>> Wednesday, August 12, 2009

One of the responses to the last post was that the naivete of my "pure" equated with gullibility.

Well, although I admire the commenter, I don't agree. Naive means innocent or deficient in worldly wisdom. I don't think that equates with stupid. And the people I were describing weren't necessarily pure in the religious sense, though that isn't precluded. They were people who genuinely cared about the happiness and well-being of others, were willing to sacrifice their own happiness, even lives, for the benefit of others.

True, people have sacrificed themselves for war and oppression, no doubt, and no doubt they thought they were doing it for the greater good, were convinced that this was the only choice against an "evil" threat. But that's manipulation via hatred and fear. The individuals I'm talking about can't be manipulated like that.

Pure, in this case, isn't about what God you believe in (if any). It's about what you are willing to do and why. Pure in this case precludes being manipulated by hatred and fear because they don't hate anyone. You can't trick them into smiting an enemy because they won't smite anyone, sometimes even in self-defense. They aren't the ones blindly marching along to war because someone convinced them it was a good idea - they are the conscientious objectors who have been there during every war, from the very beginning, often killed for their intractable stands with regards to their own beliefs. Not killing, dying. Even in modern times, they often face years of hardship in response to their unwillingness to kill others.

A faith is something you die for, a doctrine is something you kill for. There is all the difference in the world.
- Tony Benn
They are the quiet unsung heroes who hid thousands of Jews in Germany and the surrounding countries (and likely shared their fates as a result). They are the quiet unsung heroes who helped ferry escaping slaves from the South. They are the quiet and unnewsworthy neighbors who provide blood in a crisis, come help clean up after a disaster, pick up the pieces after a handful of fanatics kill indiscriminately, even though they know the dangerous rubble they sift will likely only provide bodies. They are the firemen who rush into a burning building and the policemen who take a bullet for an innocent bystander.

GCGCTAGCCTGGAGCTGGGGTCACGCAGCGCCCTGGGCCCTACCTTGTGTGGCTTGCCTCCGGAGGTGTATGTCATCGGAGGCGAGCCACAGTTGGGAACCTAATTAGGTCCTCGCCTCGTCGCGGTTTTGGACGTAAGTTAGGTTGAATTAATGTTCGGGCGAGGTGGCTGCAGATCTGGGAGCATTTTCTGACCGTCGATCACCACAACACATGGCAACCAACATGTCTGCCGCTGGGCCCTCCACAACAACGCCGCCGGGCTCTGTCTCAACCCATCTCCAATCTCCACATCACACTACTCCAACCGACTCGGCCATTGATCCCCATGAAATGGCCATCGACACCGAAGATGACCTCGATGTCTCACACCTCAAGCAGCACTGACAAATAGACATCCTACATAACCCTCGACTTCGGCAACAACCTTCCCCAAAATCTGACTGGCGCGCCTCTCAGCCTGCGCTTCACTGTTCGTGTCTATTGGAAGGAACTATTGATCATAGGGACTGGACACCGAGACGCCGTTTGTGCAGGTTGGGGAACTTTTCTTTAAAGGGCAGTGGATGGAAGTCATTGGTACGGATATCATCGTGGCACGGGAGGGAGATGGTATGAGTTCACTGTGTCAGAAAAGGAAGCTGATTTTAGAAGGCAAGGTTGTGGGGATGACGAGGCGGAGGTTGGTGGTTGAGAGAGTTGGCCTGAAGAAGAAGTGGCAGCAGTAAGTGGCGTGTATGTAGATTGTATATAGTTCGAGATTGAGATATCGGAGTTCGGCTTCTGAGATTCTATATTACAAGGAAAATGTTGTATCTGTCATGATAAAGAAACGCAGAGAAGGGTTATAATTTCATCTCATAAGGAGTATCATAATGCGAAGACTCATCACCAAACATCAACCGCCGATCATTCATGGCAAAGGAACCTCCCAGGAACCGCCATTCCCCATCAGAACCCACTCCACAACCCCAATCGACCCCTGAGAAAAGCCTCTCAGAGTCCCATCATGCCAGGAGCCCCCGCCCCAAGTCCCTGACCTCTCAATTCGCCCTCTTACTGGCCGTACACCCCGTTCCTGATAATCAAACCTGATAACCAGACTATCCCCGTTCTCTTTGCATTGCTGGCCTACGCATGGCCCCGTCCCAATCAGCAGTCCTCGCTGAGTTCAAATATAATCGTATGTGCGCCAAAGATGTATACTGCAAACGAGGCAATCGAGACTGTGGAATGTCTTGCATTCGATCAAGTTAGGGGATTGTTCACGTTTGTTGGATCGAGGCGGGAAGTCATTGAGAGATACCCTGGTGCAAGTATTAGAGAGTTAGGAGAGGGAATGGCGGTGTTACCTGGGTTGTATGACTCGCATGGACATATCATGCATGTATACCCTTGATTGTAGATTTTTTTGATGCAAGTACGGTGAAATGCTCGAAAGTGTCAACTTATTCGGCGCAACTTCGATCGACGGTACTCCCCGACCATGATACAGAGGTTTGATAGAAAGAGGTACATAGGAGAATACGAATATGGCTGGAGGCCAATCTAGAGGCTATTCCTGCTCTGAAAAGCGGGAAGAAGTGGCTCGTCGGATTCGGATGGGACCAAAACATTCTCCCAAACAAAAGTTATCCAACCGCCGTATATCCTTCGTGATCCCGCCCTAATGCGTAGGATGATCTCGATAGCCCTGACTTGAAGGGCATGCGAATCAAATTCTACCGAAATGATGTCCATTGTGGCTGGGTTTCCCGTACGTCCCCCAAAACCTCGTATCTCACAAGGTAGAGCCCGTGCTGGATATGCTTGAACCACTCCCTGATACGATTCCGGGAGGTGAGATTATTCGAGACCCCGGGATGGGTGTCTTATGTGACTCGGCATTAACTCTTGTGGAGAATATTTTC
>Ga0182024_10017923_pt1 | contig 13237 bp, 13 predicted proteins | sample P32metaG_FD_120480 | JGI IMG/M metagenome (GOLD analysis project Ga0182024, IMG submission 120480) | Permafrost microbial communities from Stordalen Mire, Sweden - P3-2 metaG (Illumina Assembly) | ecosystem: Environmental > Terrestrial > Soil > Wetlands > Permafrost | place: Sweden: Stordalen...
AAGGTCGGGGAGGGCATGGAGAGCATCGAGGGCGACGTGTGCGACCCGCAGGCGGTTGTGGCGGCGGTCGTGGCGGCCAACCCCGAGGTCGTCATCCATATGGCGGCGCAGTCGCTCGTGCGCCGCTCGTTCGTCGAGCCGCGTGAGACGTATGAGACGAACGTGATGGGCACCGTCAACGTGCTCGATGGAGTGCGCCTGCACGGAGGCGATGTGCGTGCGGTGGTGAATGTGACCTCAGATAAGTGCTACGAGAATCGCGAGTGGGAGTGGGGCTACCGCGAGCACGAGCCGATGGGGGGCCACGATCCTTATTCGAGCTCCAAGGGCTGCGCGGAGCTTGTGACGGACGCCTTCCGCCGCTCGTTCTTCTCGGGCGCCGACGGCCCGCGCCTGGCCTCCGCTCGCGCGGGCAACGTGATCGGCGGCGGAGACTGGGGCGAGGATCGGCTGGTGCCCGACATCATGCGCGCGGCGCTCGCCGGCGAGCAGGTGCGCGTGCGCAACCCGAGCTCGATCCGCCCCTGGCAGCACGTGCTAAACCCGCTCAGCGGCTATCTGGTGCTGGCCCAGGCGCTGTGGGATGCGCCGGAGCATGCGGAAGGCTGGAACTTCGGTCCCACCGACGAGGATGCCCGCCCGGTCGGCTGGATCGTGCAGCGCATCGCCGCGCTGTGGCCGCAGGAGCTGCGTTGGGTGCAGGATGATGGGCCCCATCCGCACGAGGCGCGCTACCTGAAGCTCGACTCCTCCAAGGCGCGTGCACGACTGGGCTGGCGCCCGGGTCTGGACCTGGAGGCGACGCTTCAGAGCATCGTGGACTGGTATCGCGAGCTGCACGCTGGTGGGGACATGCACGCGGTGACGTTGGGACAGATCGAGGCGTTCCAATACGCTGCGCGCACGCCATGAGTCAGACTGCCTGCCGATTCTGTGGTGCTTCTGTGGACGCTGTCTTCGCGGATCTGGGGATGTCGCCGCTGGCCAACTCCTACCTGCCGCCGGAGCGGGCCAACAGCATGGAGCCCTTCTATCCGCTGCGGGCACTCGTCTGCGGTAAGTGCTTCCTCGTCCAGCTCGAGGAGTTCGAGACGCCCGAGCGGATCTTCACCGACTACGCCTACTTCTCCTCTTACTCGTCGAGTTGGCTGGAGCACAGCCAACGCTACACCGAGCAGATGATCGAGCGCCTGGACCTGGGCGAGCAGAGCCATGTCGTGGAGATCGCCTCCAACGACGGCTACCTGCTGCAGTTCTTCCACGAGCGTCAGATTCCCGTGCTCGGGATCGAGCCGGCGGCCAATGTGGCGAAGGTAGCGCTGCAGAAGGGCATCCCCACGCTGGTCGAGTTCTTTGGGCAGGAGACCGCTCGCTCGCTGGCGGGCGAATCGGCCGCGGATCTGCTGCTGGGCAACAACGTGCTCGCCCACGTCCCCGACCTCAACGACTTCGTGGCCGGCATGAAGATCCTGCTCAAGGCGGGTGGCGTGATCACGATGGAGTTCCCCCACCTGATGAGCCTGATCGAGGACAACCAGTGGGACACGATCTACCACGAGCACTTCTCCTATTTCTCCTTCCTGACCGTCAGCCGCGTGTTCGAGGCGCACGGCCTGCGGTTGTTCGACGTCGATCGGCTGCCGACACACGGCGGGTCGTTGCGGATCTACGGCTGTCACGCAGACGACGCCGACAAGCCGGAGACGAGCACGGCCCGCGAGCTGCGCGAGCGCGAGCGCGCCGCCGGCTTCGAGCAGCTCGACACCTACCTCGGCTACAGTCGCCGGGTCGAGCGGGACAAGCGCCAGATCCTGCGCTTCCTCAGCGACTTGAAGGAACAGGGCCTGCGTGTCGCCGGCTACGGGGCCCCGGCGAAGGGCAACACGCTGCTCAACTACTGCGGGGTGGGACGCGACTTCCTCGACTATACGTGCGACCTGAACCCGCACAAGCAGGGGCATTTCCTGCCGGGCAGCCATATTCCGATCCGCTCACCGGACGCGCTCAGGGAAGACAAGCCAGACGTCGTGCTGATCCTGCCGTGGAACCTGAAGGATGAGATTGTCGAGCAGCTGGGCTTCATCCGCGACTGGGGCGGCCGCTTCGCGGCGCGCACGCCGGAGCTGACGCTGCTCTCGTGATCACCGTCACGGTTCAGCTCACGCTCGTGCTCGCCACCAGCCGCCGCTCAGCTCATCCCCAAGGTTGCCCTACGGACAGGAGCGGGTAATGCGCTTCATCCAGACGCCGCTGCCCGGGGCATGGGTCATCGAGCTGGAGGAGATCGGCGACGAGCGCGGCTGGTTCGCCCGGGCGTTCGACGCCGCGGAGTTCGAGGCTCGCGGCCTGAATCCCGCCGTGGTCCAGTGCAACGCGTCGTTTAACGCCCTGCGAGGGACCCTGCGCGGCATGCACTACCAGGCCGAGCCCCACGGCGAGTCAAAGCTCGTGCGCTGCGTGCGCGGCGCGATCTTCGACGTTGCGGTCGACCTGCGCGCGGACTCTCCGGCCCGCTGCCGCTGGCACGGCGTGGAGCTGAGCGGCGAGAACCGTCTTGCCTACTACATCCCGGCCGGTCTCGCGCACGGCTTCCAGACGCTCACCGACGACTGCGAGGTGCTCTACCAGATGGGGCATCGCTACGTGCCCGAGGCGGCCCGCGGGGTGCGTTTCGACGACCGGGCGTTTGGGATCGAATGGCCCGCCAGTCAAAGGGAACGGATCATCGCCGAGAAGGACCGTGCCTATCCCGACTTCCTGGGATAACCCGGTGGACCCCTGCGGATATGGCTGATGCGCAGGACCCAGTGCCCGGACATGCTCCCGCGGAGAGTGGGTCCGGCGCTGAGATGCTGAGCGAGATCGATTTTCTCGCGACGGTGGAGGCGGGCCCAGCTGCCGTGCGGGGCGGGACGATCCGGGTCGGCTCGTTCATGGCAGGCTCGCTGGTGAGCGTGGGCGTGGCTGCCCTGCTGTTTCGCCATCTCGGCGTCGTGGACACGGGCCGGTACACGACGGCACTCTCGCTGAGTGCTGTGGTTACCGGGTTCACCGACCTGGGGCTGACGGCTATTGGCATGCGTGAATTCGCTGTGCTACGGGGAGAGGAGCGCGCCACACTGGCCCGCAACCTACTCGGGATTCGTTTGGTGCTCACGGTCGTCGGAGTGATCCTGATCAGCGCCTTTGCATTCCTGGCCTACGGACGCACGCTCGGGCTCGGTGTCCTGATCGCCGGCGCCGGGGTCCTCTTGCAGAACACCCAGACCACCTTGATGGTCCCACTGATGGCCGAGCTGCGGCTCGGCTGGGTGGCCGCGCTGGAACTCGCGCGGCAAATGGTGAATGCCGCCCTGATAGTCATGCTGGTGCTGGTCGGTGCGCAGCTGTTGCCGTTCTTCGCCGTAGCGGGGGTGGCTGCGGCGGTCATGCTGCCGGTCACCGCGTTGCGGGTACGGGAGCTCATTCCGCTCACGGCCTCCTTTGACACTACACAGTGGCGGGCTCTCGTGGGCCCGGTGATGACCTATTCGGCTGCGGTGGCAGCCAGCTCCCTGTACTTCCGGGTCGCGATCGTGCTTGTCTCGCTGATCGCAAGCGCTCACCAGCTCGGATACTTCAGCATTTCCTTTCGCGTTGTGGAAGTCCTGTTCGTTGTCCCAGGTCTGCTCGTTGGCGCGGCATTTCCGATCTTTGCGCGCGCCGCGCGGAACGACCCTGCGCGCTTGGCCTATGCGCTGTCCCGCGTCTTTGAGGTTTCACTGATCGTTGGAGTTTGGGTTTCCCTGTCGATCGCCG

They are the volunteers who bring water and what comfort they can to a people orphaned and alone after their families were swept away by a tsunami and dig the bodies of children out from a village lost to a mudslide after Hurricane Mitch. They are doctors and, yes, even missionaries, who brave disease and death by violence to help those who have no one else to aid them.

The loud fanatics who have lost site of humanity in their railing against this label or that label can call themselves any number of things. Pure may even be one of them, but it's a lie. It's not about religion or color or lineage or gender or any other label. It's about not letting oneself become a monster because you care about other people, all other people. And, though they don't get the headlines and don't rant on blogs, they do exist, more than we know, more than the world acknowledges, which is why I'm convinced the world is getting better.

For this cause I too am prepared to die, but for no cause, my friend, will I be prepared to kill.
-Mahatma Gandhi
I am not one of them. Oh, I try to do the right thing and try to be part of the solution, but there are things I'd kill for. But I admire them for their unwillingness to ever compromise who they are.

At least, that's how I see it.


  • The Mother

    Obviously, I have a different definition of "innocent."

    I was working off this: "Pure characters can't be corrupted, though they can, in a superficial way, be fooled. They love romance and happy endings and will often go to great inconvenience to make them happen, even if they get nothing from it."

    That kind of innocence is incompatible with the kind of hero you describe in this post. No one smuggling Jews out of Nazi Germany still believes in love and romance and happy endings. They were all too aware of the horrors of the world and the terrible things that people can do to each other.

    The character you described in the first post (or at least, what I got from it) is naive, still certain that the world can be bent to their will. And those kind of people can, indeed, be led astray by smooth talkers who claim that they have all the answers.

  • Roy

    So who was J.T. Neufeld, a prisoner at Leavenworth in 1918? I'm thinking a German prisoner of war, since Leavenworth was a military prison back then. But what does he have to do with the current discussion.

  • Stephanie B

    The Mother, than I expressed myself poorly though what you cut and pasted doesn't seem incompatible with what I envision. Perhaps we just see the world differently.

    Roy, he was a conscientious objector who spent 15 years hard labor for refusing to kill people during wartime.

  • Shakespeare

    I feel Gandhi's comment to the depths of my soul. The very reason those who helped Jews escape Europe DID so is because they believed in love, romance and happy endings. They just also knew the Jews would not find those things if they remained, so they helped them escape to find such things somewhere else. And by doing so, they showed the very same love they believed so strongly in.

    Naive people CAN change the world. One tiny act changes the world, and when those tiny acts add up, huge events occur. No kind act is ever truly wasted.

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